As educators we play a very large role in standing up against exclusion, prejudice, and injustice or at least that’s what we should be doing. How exactly do we accomplish this though? Well we can start by examining our own biases and prejudices within ourselves and try not to bring these biases in the classroom. Students in our classrooms will come from various cultural, racial, economic, and religious backgrounds. Students may also come in with different disabilities, sexual orientations, and gender identities. Students may come from non-traditional families as well, maybe they were adapted, or will have 2 moms, or live with their grandparents, etc. Keeping this in mind we can begin to think about if we would judge a student with 2 moms, a student with a disability, or a student with a racial background different of our own. If we are judging students or parents based off these things, then we may unknowingly treat these students with disrespect, value their opinions less or make them feel as if they are a worthless part of the classroom. If this is how students feel then they will not want to go to school, share their thoughts, and continue to learn, in addition they may begin to slack off or stop trying. Recognizing our own biases as educators is crucial in making all students feel as an accepted part of the classroom, and making all students feel safe. Recognizing our own biases also helps us walk into the classroom ready to listen, value, encourage, and educate all students in the class, not just a select few. As Poplin and Rivera state “we want teachers to begin to see themselves as part of the solution to a very old problem, not only of concern over the past, but of optimism for the future” (Poplin, Rivera, 2005, p.34).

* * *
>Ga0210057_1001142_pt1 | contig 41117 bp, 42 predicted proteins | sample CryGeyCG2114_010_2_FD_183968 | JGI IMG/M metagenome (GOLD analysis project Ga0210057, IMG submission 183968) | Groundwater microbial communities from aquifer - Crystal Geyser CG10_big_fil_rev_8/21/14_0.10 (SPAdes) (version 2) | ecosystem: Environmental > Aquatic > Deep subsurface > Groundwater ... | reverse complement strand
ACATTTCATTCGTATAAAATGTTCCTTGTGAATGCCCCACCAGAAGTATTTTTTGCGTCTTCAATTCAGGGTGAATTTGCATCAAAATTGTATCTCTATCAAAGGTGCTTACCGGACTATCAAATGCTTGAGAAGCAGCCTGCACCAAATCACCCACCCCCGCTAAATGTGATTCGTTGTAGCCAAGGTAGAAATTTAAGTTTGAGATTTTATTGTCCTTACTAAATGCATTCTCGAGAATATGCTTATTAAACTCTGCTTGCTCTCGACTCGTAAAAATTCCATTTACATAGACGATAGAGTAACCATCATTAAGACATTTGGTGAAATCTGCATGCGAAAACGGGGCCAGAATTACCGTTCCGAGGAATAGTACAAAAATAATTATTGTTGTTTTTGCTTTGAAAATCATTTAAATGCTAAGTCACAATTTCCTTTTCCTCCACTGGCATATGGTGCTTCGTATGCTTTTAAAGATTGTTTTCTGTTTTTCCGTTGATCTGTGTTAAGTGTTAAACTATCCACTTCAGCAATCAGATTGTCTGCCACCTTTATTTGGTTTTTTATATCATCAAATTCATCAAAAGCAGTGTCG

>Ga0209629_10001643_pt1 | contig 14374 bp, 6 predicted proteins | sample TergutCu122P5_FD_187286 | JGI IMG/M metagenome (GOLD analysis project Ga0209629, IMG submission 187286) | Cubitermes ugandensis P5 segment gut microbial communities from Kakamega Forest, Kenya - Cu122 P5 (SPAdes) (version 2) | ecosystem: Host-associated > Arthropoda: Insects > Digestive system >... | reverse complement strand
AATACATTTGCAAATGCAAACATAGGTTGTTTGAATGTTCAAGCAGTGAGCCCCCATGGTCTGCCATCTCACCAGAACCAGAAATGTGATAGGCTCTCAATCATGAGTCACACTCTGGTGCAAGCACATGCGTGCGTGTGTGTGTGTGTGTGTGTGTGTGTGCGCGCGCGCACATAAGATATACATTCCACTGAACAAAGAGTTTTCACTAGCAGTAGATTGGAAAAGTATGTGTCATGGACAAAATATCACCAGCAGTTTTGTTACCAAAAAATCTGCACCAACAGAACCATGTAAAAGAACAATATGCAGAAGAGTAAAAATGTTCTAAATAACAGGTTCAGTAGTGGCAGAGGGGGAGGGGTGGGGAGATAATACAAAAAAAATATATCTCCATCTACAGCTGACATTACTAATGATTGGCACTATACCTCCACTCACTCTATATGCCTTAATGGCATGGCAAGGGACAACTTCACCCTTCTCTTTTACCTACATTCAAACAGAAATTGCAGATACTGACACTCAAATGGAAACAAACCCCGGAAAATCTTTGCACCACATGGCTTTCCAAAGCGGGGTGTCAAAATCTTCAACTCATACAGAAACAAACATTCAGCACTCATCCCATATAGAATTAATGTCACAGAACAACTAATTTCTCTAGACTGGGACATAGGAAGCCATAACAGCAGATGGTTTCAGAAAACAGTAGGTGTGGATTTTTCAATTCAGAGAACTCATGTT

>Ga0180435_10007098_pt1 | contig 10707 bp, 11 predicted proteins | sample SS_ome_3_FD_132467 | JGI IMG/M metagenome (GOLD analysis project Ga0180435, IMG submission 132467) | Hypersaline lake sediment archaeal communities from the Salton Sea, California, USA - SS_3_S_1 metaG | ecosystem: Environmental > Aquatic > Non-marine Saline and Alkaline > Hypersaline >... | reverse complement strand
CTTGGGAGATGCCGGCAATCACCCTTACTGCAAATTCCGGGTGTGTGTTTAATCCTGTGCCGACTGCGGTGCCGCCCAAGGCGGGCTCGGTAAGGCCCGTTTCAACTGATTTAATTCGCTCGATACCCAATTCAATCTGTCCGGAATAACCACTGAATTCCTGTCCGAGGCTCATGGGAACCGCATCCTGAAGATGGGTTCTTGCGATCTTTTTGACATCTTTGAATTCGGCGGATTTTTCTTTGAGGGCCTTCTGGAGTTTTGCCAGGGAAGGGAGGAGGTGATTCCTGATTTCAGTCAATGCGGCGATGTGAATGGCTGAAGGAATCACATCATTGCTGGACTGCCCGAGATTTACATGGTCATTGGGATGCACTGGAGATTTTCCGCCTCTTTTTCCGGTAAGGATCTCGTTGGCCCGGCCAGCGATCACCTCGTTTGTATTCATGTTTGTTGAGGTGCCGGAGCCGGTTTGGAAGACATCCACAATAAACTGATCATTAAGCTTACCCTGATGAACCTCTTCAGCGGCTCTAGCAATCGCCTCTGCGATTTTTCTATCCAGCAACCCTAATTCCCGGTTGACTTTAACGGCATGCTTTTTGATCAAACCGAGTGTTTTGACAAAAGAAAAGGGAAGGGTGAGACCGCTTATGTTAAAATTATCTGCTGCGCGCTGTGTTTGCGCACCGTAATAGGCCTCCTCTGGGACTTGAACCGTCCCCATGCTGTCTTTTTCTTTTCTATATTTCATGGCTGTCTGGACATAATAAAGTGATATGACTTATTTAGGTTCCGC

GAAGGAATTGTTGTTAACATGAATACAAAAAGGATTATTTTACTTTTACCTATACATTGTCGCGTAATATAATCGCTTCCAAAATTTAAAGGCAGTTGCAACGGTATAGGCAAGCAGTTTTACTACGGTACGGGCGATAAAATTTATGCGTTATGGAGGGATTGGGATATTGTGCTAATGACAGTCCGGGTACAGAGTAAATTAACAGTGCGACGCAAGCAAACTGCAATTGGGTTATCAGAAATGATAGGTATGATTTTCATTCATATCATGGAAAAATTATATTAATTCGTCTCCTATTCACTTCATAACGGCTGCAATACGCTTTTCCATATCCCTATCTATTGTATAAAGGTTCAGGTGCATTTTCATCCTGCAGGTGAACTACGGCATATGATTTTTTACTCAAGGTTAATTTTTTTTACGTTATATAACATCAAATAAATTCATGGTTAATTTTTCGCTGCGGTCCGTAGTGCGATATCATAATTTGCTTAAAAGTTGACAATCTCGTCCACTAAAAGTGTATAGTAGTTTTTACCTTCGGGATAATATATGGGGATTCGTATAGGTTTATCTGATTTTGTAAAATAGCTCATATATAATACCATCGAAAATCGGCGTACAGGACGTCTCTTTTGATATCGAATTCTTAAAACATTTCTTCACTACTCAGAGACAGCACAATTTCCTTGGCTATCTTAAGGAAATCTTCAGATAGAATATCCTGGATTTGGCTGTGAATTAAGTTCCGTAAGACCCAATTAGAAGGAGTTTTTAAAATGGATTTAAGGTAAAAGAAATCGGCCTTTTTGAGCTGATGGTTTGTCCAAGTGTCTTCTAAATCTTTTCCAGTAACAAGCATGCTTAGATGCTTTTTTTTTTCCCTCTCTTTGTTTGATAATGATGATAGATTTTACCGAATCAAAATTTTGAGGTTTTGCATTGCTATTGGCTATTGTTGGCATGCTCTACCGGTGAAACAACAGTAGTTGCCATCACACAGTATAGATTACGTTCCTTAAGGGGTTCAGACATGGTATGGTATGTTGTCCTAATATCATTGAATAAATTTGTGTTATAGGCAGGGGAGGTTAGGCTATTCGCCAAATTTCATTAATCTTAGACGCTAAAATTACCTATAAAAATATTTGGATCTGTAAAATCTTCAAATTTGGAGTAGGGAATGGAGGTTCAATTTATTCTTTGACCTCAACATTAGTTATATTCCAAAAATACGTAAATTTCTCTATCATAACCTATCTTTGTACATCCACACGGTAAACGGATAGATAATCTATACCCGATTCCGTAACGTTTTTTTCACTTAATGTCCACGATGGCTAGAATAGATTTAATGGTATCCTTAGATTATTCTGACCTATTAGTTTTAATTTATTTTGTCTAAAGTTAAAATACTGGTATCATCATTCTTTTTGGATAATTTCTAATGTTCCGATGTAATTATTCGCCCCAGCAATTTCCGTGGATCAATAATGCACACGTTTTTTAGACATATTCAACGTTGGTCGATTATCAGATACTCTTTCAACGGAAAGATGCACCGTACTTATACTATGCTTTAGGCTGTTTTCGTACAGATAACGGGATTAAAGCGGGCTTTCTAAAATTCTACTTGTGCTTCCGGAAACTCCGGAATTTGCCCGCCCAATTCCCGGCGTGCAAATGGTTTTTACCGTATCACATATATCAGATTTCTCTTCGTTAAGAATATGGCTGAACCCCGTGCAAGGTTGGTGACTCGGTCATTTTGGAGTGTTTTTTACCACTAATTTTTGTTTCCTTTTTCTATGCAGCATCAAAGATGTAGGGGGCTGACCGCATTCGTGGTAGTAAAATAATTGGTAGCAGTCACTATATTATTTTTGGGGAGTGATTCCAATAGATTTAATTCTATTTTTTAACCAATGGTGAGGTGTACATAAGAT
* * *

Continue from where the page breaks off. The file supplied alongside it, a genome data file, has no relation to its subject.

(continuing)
Moving forward, we need to teach students if nothing else the basics of Human Rights Education. Every student should know their basic human rights and fundamental freedoms. The basics of human rights education is to do just that. “The provision of HRE is, therefore, important for shaping the attitudes that will contribute to the development of a human rights culture based upon the values of freedom, equality, dignity, non-discrimination and tolerance” (Srtuthers, 2016, p. 135). In my past experience as working in a classroom I’ve found that a great way to teach children the importance of the values of freedom, equality, dignity, non-discrimination and tolerance is through literature and discussion. For example, when I student taught in a third-grade classroom I read the students an article on Ruby Bridges. A young African-American girl who grew up in Louisiana during the 1960’s shortly after schools had been desegregated. When her parents made the decision to send her to an all-white school, so that their daughter could receive a higher education, protests broke out, Ruby and her family were threatened. It was to such an extreme that she had to be escorted to school by federal marshals. All teachers, but one refused to work at a school with an African- American student, and all parents withdrew their white students from the school. We were able to discuss this article and students were able to feel empathy for Ruby and put themselves into her shoes. I asked students questions such as “how do you think Ruby felt being the only student at school?”. Students replied by saying things such as “she probably felt sad that no other teachers wanted to teach her” or “she probably felt scared going to school because she was threatened and needed people to help her get to school”. I also asked students questions such as “do you think people protesting Ruby going to school was fair?” Students replied by saying things such as “no, it’s not fair that people were protesting, and didn’t like Ruby just because she had black skin. People shouldn’t not like other people just because of her skin color”.